Ki Tavo 5779 – Expressing Gratitude and Ki Tavo Fiddler Parody

By: Dr. Bill Sutker

Living in Israel will entail additional obligations, and in the beginning of this parashah Moses describes one of these additional obligations:  Bikkurim- the first-fruit ceremony.  The mitzvah of Bikkurim will be fulfilled long after Moses has died, after the conquest of the land and division of tribal portions, after homes are built, and after fields and orchards and vineyards are planted.  The first Bikkurim ceremony occurred 14 years after entering Israel. The ritual is designed to place the celebration of the harvest into historical as well as spiritual context, culminating in the harvest that symbolized our status as a free and holy nation. Jewish farmers took their most precious harvest in hand and reminded themselves how it came to be.   Not all fruits were subject to the mitzvah of Bikkurim – only from those seven species native to the land of Israel are used. These include wheat and barley, grapes and figs and pomegranates, oil-producing olives and honey producing dates. Rather than self-congratulation for their resourcefulness and success, the purpose of the Bikkurim is to demonstrate gratitude and give praise to God for the good he did in bringing us to Israel and affording us the opportunity to enjoy the fruits for which the land is praised.

The Bikkurim is not about nature but about the shape of history, the birth of Israel as a nation, and the redemptive power of God who liberated our ancestors from slavery. Rabbi Jonathan Sacks wrote that what was happening in Jerusalem when people brought their first fruits was of immense consequence. It meant that they regularly told the story of who they were and why. No nation has ever given greater significance to retelling its collective story than Judaism, which is why Jewish identity is the strongest the world has ever known.

In the Mishnah is a detailed account of what happened during Bikkurim.  It was a magnificent ceremony. In historical context, however, its most significant aspect was the declaration which each individual had to make:” My father was a wandering Aramaean, and he went down into Egypt with a few people and lived there and became a great nation, powerful and numerous… Then the Lord brought us out of Egypt with a mighty hand and outstretched arm, with great terror and with miraculous signs and wonders.”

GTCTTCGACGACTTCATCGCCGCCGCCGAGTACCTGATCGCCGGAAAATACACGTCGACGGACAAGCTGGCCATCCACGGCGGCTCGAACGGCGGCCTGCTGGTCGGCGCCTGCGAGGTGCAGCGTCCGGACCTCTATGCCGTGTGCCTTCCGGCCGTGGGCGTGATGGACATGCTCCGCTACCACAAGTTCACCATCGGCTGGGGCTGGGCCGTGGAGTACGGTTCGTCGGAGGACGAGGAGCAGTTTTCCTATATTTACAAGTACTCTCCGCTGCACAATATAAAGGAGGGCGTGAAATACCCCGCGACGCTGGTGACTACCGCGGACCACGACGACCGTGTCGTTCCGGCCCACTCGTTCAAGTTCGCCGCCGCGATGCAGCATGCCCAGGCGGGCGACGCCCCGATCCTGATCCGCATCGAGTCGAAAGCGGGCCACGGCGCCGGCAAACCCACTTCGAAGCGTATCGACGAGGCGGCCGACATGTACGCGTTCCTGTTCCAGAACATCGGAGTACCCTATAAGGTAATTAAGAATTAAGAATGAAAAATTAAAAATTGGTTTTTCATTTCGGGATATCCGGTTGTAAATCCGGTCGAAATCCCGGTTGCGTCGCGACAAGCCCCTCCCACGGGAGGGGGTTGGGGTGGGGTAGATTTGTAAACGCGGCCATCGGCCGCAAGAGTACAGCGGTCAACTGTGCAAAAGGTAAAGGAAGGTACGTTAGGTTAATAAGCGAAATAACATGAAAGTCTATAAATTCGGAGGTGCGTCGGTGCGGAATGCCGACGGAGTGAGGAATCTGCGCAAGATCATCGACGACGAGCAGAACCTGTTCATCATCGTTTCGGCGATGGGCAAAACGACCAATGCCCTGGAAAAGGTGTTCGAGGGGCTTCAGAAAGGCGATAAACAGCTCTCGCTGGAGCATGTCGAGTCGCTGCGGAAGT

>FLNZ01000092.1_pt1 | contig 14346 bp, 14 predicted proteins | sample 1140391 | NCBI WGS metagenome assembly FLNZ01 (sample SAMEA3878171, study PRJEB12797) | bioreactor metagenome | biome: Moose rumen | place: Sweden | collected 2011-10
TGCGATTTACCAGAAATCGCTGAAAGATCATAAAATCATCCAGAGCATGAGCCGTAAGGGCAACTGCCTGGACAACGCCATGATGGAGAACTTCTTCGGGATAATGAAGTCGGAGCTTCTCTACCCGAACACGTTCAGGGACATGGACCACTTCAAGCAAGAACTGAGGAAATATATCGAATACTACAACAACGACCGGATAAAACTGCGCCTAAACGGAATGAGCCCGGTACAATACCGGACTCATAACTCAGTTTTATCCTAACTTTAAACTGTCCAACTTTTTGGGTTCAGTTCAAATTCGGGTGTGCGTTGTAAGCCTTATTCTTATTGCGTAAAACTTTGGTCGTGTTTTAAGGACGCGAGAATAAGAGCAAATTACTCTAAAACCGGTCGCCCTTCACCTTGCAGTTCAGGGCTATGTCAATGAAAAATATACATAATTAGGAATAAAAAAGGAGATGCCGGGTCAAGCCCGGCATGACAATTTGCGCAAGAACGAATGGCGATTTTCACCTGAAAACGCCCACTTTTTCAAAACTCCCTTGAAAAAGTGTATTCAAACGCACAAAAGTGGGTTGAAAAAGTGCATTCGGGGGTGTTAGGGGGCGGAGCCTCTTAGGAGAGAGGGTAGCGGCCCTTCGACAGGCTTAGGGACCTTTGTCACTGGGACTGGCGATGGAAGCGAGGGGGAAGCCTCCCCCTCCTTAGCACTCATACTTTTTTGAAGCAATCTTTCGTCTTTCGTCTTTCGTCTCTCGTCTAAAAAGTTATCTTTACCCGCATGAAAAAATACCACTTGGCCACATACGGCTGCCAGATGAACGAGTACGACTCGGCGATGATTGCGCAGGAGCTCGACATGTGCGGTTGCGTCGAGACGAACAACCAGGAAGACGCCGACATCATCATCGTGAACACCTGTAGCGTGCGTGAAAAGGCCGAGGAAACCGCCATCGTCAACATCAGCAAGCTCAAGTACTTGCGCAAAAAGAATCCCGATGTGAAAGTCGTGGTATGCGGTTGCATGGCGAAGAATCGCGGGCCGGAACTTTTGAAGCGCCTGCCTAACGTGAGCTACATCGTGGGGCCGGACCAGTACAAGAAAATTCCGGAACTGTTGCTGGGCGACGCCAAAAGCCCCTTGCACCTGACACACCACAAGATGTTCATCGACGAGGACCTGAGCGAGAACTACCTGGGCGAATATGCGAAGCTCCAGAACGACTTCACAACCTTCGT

The farmers’ first fruit recitation is a rare instance of the Torah prescribing the precise words of prayer rather than leaving it to the inspiration of the worshipers’ heart. The recitation summarizes the historical basis of Jewish identity.  One of the advantages of a set liturgy, in addition to uniting all Jews across barriers of time, is that it reminds us of things we might not think of on our own.

In the absence of the Temple, the mitzvah of Bikkurim no longer applies. However, there are numerous ways in which we carry on the spirit of the mitzvah. The text of the Bikkurim was selected to become a fundamental part of the Passover Haggadah, and the Seder plate is seen as a symbolic representation of the Bikkurim basket. Thus, the entire Seder experience becomes an annual reenactment of the Bikkurim ceremony. Why was this text chosen? It is a wonderfully succinct telling of our exodus from Egypt and expression of our gratitude to God, just the right text to be recited during the Passover Seder.  Remember, the primary theme of the Bikkurim is that of gratitude, appreciating the good we are given. It teaches us how important it is to verbally acknowledge God, our principal benefactor.

Gratitude was at the heart of what Moses had to say about the Israelites and their future in the promised land. Gratitude had not been a strong point in the desert. The people complained about lack of food and water, about the manna and lack of meat and vegetables, about the dangers they faced from the Egyptians as they were leaving and about the inhabitants of the land they were about to enter. They lacked gratitude during difficult times. A greater danger still, said Moses, would be a lack of gratitude during the good times in the future.  Appreciation for what God does for us is the foundation of religious life. The Bikkurim ritual, and the joyous way in which it is performed, allow us to thank God for our bountiful, miraculous sustenance.

Rifat Sonsino notes that gratitude is a powerful tool for expressing our deepest feelings for everything we have and are. Our prayer book is replete with sentiments of gratitude to God, who is the ultimate source of our existence. When we rise in the morning, we are expected to recite Modeh Ani,” I am grateful” to God for bringing life to me each and every day. In the blessing after meals, we thank God for sustaining the world with goodness kindness and mercy. Also in the prayer Modim Anachnu Lach,” we are grateful to you” we thank God for our souls. The Bikkurim, like the Modeh Ani prayer, is a declaration of indebtedness and gratitude to God.